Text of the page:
The Affordable Health Care Act hasbegun to go into effect and although it's not all smooth sailing.
The new federal health caremarketplaces are off to a bumpy start in Nebraska with computer problems thathave prevented consumers from signing up for insurance right away.
Officials reported the federal websitewasn't allowing users to complete the enrollment process. Staff members inlocal nonprofit offices have been rescheduling appointments and some healthcenters have resorted to paper applications
The six-month enrollment window openedTuesday morning and officials expect the problems to clear up after a few days.
In Kansas advocates of the health careoverhaul are urging people not to rush to enroll until the glitches in the systemare worked out in the coming weeks.
Some Kansas health care groups stillhave not hired all the "navigators" to explain the plans to customerswhile others are still training new hires.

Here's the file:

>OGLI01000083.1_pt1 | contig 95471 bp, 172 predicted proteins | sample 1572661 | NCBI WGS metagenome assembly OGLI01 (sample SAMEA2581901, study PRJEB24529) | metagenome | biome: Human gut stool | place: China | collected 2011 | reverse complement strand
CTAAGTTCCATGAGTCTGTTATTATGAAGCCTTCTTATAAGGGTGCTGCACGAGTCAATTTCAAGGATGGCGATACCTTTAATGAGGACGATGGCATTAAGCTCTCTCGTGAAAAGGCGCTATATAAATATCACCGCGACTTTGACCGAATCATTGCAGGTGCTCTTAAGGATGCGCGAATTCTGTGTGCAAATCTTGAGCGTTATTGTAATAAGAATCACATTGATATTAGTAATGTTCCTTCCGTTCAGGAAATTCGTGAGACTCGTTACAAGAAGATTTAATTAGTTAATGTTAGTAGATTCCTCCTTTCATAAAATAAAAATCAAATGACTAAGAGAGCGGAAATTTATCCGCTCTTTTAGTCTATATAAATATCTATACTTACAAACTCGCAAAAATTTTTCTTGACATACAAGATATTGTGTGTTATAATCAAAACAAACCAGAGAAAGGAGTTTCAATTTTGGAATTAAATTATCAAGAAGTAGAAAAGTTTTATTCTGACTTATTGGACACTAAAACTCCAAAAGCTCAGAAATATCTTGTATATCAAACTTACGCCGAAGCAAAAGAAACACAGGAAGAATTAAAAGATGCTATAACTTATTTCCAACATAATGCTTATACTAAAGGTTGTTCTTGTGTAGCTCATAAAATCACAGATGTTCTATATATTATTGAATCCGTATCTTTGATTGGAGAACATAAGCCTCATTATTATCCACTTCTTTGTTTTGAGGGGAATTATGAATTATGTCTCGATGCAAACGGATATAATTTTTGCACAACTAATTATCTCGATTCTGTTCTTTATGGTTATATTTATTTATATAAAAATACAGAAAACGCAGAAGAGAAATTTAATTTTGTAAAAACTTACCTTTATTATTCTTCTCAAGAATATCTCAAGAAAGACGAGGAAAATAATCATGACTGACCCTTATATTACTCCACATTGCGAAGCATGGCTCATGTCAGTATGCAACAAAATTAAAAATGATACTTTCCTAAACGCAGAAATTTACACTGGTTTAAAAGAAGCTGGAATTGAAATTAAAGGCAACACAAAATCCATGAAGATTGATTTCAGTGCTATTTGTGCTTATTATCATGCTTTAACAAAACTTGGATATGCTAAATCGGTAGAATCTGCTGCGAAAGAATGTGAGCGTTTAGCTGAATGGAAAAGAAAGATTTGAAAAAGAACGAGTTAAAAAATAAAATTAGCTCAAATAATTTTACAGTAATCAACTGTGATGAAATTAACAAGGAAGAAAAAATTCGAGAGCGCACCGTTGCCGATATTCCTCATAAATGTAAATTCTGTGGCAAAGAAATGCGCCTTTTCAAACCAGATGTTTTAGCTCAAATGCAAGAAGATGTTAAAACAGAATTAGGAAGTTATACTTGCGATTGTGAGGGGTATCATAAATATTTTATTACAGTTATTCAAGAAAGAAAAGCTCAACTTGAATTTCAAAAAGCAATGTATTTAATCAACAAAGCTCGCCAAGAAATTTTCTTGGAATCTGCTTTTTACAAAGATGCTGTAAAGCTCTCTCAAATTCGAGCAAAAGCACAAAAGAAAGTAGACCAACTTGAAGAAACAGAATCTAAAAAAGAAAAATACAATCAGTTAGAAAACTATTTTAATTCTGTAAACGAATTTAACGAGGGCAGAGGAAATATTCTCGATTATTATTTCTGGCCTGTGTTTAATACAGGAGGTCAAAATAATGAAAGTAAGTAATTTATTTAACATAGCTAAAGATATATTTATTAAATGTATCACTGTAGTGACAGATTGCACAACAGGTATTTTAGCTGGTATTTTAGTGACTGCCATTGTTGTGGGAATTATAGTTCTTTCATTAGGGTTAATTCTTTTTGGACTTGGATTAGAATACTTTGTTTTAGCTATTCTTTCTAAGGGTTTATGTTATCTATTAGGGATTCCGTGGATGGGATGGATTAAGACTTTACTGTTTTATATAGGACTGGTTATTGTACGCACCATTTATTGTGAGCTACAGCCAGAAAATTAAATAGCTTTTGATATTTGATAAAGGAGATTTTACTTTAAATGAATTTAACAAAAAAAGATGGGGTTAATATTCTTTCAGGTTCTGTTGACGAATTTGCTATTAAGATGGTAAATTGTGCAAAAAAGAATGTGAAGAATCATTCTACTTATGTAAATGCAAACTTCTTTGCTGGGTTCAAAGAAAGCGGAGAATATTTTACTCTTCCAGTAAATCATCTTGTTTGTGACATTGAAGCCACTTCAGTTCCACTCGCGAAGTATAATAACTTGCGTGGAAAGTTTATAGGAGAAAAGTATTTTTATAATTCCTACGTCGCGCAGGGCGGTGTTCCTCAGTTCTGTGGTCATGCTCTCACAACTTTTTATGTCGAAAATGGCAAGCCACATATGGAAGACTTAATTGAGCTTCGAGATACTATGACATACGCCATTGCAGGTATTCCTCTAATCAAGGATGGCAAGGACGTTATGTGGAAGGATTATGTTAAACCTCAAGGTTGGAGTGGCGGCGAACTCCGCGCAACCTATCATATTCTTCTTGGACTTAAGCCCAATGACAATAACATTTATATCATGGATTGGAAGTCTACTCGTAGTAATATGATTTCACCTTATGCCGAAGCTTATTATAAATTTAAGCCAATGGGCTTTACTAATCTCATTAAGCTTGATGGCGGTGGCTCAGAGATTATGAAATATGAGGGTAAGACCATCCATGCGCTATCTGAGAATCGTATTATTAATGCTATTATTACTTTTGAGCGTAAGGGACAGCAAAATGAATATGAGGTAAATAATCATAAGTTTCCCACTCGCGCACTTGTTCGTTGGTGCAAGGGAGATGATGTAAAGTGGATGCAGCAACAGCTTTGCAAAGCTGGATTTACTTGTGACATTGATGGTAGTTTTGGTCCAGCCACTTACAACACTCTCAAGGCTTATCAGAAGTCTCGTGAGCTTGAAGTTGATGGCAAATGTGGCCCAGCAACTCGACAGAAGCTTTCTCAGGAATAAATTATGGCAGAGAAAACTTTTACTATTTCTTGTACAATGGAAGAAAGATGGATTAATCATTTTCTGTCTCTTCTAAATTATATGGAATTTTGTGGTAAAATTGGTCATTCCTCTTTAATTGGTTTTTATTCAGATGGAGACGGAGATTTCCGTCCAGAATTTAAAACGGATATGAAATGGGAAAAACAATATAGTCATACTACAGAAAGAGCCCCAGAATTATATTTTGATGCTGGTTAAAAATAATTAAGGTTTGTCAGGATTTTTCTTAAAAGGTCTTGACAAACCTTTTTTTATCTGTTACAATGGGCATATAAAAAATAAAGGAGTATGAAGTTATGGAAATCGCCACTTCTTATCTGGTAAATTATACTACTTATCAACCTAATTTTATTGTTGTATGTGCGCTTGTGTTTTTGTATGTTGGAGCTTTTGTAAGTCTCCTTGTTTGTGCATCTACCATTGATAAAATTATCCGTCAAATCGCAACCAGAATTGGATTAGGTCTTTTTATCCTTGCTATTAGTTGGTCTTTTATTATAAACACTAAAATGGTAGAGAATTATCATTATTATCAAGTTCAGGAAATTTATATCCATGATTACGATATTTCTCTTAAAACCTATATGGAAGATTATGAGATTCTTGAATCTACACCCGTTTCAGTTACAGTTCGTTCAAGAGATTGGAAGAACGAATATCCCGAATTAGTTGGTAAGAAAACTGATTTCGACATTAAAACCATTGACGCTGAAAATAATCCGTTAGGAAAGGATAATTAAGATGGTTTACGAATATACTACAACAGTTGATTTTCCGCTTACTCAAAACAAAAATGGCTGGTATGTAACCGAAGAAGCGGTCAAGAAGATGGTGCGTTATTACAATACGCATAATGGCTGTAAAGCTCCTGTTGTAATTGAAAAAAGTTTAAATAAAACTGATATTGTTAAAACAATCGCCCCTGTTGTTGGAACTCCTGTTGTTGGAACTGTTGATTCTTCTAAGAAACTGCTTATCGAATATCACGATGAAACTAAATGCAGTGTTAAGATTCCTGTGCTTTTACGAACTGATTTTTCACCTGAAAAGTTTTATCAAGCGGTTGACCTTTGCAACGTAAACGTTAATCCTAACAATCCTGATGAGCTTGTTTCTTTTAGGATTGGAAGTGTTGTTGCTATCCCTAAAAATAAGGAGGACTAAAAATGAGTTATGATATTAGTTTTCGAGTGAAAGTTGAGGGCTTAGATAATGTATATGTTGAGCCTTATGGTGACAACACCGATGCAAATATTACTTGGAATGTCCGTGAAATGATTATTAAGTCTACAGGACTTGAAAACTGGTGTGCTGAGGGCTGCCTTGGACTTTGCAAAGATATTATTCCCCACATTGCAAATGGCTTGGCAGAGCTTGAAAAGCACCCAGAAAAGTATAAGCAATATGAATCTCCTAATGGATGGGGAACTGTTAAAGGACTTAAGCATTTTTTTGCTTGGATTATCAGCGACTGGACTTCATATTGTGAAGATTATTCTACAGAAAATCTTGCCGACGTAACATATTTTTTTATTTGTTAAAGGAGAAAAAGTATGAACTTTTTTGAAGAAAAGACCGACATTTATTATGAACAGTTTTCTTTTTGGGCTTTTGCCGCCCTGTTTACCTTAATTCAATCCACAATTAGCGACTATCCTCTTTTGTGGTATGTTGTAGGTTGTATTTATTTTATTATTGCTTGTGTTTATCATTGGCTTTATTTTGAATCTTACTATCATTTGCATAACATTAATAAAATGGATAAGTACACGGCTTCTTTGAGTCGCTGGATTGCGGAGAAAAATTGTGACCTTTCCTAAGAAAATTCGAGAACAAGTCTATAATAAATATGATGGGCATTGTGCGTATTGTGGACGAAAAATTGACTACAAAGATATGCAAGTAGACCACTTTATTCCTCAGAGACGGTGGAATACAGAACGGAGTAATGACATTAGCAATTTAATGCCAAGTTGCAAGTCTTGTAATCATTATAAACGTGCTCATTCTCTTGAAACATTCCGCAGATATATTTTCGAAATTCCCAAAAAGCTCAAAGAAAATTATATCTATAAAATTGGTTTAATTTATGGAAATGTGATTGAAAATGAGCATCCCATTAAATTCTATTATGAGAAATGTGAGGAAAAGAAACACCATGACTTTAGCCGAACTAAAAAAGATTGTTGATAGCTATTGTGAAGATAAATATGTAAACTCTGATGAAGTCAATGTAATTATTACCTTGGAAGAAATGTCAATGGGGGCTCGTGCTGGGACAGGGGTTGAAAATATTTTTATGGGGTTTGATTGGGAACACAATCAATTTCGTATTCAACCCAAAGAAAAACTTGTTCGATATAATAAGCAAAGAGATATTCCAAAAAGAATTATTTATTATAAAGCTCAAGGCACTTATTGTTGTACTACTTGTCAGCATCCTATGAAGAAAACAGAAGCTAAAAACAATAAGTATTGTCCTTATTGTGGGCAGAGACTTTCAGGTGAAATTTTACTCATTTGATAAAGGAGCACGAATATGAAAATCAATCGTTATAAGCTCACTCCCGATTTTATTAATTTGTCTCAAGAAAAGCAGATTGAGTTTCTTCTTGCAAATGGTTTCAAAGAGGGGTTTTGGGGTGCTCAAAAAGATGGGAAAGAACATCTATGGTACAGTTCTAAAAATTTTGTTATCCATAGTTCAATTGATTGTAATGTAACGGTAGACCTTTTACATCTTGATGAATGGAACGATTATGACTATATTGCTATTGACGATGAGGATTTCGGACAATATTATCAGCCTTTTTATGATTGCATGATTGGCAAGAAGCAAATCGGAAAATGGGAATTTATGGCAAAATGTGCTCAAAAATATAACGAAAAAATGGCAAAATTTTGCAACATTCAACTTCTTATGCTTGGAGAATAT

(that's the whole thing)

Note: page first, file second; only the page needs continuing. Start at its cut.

The Kansas Insurance Commissioner urgedthe public to give the exchanges time to work out the bugs before they beginthe enrollment process.
As parts of the Affordable Care Act gointo effect, less than one in five Americans say their families will be betteroff under the new health care law according to a new poll.
However, a CNN/ORC International Surveyreleased Tuesday morning also indicates a majority say the affordable care actwill help some people.
17percent of those polled think themeasure will be a good thing for themselves or their families.
37 percent believe the law won't helpanyone while four in 10 say the new law will make their families worse off.
41 percent believe it will have noeffect on themselves or others.